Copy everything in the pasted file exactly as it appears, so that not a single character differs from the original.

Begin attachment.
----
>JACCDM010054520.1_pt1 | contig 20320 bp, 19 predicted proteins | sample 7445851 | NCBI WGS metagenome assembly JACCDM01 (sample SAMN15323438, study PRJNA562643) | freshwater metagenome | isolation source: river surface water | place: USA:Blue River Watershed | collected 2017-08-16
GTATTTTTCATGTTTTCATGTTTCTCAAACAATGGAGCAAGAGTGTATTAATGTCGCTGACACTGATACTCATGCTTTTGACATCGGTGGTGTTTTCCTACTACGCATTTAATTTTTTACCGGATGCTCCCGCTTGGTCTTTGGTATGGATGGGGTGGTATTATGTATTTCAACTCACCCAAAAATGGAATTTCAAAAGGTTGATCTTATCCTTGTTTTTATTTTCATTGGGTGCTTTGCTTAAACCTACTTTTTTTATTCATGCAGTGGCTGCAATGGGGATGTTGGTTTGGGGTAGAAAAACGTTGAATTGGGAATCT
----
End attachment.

>JACCDM010054520.1_pt1 | contig 20320 bp, 19 predicted proteins | sample 7445851 | NCBI WGS metagenome assembly JACCDM01 (sample SAMN15323438, study PRJNA562643) | freshwater metagenome | isolation source: river surface water | place: USA:Blue River Watershed | collected 2017-08-16
GTATTTTTCATGTTTTCATGTTTCTCAAACAATGGAGCAAGAGTGTATTAATGTCGCTGACACTGATACTCATGCTTTTGACATCGGTGGTGTTTTCCTACTACGCATTTAATTTTTTACCGGATGCTCCCGCTTGGTCTTTGGTATGGATGGGGTGGTATTATGTATTTCAACTCACCCAAAAATGGAATTTCAAAAGGTTGATCTTATCCTTGTTTTTATTTTCATTGGGTGCTTTGCTTAAACCTACTTTTTTTATTCATGCAGTGGCTGCAATGGGGATGTTGGTTTGGGGTAGAAAAACGTTGAATTGGGAATCT